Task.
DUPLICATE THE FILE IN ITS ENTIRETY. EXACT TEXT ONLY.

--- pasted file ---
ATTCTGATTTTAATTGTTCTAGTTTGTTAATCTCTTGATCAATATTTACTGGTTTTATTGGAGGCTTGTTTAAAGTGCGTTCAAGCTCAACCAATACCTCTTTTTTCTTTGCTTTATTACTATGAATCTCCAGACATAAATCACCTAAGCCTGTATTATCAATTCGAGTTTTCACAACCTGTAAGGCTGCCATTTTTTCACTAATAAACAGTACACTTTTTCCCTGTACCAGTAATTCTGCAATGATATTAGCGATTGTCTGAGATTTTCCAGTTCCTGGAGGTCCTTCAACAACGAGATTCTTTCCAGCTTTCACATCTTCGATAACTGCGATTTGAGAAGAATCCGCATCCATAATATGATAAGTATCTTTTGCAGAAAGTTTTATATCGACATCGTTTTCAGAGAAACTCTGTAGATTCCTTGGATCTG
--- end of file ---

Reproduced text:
ATTCTGATTTTAATTGTTCTAGTTTGTTAATCTCTTGATCAATATTTACTGGTTTTATTGGAGGCTTGTTTAAAGTGCGTTCAAGCTCAACCAATACCTCTTTTTTCTTTGCTTTATTACTATGAATCTCCAGACATAAATCACCTAAGCCTGTATTATCAATTCGAGTTTTCACAACCTGTAAGGCTGCCATTTTTTCACTAATAAACAGTACACTTTTTCCCTGTACCAGTAATTCTGCAATGATATTAGCGATTGTCTGAGATTTTCCAGTTCCTGGAGGTCCTTCAACAACGAGATTCTTTCCAGCTTTCACATCTTCGATAACTGCGATTTGAGAAGAATCCGCATCCATAATATGATAAGTATCTTTTGCAGAAAGTTTTATATCGACATCGTTTTCAGAGAAACTCTGTAGATTCCTTGGATCTG